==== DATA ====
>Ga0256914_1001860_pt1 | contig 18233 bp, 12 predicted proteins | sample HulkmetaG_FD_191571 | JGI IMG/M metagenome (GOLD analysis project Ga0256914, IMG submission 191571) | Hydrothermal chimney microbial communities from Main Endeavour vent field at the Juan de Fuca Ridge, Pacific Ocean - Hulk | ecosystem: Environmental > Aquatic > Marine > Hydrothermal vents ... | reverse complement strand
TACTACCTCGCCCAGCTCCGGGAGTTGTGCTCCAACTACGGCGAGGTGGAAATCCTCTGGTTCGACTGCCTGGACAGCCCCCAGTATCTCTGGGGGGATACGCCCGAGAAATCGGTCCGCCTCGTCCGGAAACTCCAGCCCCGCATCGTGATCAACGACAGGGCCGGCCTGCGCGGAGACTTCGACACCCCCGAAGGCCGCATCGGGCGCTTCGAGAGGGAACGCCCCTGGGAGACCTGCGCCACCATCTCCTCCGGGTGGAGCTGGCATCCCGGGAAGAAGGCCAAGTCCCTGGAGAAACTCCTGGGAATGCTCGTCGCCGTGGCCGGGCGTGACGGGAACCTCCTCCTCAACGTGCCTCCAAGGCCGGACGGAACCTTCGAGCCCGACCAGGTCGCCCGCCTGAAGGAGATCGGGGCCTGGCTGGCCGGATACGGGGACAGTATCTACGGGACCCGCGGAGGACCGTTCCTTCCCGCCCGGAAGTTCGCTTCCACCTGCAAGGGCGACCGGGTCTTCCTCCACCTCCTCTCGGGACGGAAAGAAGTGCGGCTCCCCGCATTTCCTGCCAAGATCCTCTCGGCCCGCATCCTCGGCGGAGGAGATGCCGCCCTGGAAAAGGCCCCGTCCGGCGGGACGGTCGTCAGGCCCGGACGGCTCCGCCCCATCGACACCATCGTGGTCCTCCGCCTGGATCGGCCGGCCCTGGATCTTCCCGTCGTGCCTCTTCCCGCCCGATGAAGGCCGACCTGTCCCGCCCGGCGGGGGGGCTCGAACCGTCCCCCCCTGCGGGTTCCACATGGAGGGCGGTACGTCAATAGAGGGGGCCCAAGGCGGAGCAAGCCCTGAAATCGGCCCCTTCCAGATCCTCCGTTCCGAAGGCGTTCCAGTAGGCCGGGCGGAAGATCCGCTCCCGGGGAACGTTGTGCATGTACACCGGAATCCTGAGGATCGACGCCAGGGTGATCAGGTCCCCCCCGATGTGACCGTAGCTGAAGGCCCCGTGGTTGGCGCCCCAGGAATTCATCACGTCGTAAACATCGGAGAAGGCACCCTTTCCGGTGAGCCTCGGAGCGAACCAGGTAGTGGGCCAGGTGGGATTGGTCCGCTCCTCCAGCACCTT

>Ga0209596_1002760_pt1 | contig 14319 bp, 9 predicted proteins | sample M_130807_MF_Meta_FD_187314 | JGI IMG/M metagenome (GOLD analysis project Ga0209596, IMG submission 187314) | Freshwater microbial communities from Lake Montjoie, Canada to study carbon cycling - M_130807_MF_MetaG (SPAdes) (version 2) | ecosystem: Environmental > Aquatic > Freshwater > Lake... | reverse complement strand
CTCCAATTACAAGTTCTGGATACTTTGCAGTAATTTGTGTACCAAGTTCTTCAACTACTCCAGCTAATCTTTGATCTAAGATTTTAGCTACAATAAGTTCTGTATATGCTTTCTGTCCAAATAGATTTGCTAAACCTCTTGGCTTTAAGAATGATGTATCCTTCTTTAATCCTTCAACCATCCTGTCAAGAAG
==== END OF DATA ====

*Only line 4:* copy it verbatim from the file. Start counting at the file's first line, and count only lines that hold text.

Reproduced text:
CTCCAATTACAAGTTCTGGATACTTTGCAGTAATTTGTGTACCAAGTTCTTCAACTACTCCAGCTAATCTTTGATCTAAGATTTTAGCTACAATAAGTTCTGTATATGCTTTCTGTCCAAATAGATTTGCTAAACCTCTTGGCTTTAAGAATGATGTATCCTTCTTTAATCCTTCAACCATCCTGTCAAGAAG